The cold war ends

Collapse of Berlin wall and fall of communism in eastern Europe, which would later lead to expansion of EU.

‘No, no, no’

Divisions between the UK and the EU deepened with Thatcher telling the Commons in an infamous speech it was ‘no, no, no’ to what she saw as Delors’ continued power grab. Rupert Murdoch’s Sun newspaper ratchets up its opposition to Europe with a two-fingered “Up yours Delors” front page.

Black Wednesday

A collapse in the pound forced prime minister John Major and the then chancellor Norman Lamont to pull the UK out of the Exchange Rate Mechanism.

The single market

On 1 January, customs checks and duties were removed across the bloc. Thatcher hailed the vision of “a single market without barriers – visible or invisible – giving you direct and unhindered access to the purchasing power of over 300 million of the world’s wealthiest and most prosperous people”.

Maastricht treaty

Tory rebels vote against the treaty that paved the way for the creation of the European Union. John Major won the vote the following day in a pyrrhic victory. 

Repairing the relationship

Tony Blair patches up the relationship. Signs up to social charter and workers’ rights.

Ukip

Nigel Farage elected an MEP and immediately goes on the offensive in Brussels. “Our interests are best served by not being a member of this club,” he said in his maiden speech. “The level playing field is about as level as the decks of the Titanic after it hit an iceberg.”

The euro

Chancellor Gordon Brown decides the UK will not join the euro.

EU enlarges to to include eight countries of the former eastern bloc including Poland, Hungary and the Czech Republic.

EU expands again, allowing Romania and Bulgaria into the club.

Migrant crisis

Anti-immigration hysteria seems to take hold with references to “cockroches” by Katie Hopkins in the Sun and tabloid headlines such as “How many more can we take?” and “Calais crisis: send in the dogs”.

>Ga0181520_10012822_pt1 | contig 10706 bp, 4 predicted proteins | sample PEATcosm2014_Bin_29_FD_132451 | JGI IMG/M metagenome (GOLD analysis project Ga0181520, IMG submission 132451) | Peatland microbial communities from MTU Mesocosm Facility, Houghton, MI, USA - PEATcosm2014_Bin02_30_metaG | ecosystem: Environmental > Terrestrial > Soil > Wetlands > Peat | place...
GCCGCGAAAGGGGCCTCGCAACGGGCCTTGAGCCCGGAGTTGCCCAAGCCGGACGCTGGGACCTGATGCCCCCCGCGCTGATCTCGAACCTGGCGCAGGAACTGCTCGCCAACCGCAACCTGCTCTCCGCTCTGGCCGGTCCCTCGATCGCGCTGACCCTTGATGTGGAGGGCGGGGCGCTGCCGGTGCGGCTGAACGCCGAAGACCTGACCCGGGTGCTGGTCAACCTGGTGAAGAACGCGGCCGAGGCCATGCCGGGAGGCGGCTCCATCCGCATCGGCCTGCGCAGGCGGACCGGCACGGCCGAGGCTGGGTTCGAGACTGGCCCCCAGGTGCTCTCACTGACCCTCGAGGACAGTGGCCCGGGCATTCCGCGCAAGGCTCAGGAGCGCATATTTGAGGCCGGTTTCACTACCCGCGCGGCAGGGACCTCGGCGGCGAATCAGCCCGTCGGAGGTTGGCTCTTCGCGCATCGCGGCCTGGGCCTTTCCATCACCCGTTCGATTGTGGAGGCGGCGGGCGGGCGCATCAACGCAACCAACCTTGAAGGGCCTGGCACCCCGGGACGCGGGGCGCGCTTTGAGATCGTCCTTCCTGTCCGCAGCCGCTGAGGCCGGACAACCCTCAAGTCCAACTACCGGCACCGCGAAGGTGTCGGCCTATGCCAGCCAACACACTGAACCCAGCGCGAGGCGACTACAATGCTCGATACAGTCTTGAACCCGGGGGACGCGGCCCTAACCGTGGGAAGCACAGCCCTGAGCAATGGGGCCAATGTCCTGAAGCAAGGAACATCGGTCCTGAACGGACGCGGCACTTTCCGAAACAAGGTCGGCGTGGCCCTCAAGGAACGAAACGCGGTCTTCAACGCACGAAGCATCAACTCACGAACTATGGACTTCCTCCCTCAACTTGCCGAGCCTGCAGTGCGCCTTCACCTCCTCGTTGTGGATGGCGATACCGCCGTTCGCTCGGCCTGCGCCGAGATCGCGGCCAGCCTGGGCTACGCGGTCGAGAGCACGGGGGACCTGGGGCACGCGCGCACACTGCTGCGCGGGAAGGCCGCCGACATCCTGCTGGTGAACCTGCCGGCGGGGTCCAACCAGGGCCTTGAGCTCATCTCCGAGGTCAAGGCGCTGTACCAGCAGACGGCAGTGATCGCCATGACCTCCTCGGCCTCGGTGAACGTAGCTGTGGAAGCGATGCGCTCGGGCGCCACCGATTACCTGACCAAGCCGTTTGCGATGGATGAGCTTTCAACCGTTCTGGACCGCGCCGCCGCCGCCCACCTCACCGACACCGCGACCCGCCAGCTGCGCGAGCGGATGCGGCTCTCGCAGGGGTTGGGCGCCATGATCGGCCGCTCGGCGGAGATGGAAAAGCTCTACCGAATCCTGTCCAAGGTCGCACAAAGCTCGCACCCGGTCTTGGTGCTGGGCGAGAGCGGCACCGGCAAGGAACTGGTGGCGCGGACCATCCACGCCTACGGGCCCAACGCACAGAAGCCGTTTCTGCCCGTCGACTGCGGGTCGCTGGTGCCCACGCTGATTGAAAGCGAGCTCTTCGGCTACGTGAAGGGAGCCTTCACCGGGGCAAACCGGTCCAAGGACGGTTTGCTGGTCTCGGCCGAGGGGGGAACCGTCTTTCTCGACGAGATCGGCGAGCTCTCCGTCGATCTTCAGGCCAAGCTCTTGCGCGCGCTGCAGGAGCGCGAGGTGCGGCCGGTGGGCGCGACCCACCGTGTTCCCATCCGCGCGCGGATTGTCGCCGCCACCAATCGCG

David Cameron returns from Brussels with an EU reform package – but it isn’t enough to appease the Eurosceptic wing of his own party

Brexit referendum

The UK votes to leave the European Union, triggering David Cameron’s resignation and paving the way for Theresa May to become prime minister

Britain leaves the EU

After years of parliamentary impasse during Theresa May’s attempt to get a deal agreed, the UK leaves the EU.

On state aid, Von der Leyen said the EU was seeking a mechanism through which any breach of agreed principles controlling domestic subsidies could be swiftly remedied.

The EU is also seeking a mechanism to ensure there are consequences for either side within the trade deal if standards diverge over time.

“Significant difficulties remain on the question, how we can secure now, and over time, our common high standards on labour on social rights on the environment, the climate change and tax transparency,” Von der Leyen said. “We want to know what remedies are available in case one side will deviate in the future. Because trust is good, but law is better.”

There is concern among some member states that the UK is successfully pushing the commission into making concessions that will give British businesses an advantage in the marketplace over the decades to come.

Von der Leyen offered assurances that the commission’s negotiating team was being open-minded as to how to bridge the gaps between the two sides, but that they were holding firm on key principles. She called on leaders to back any compromise that emerges.

The talks were in their “decisive days”, she said, adding: “It is when we negotiate hard, and then stick to the compromise found that we move forward fast.”

EU leaders are due to meet on 10 December. The European parliament is due to hold a special session on 28 December to give its consent to a deal. However, any agreement would need to be finalised in the coming days to allow time for legal and parliamentary scrutiny and translation.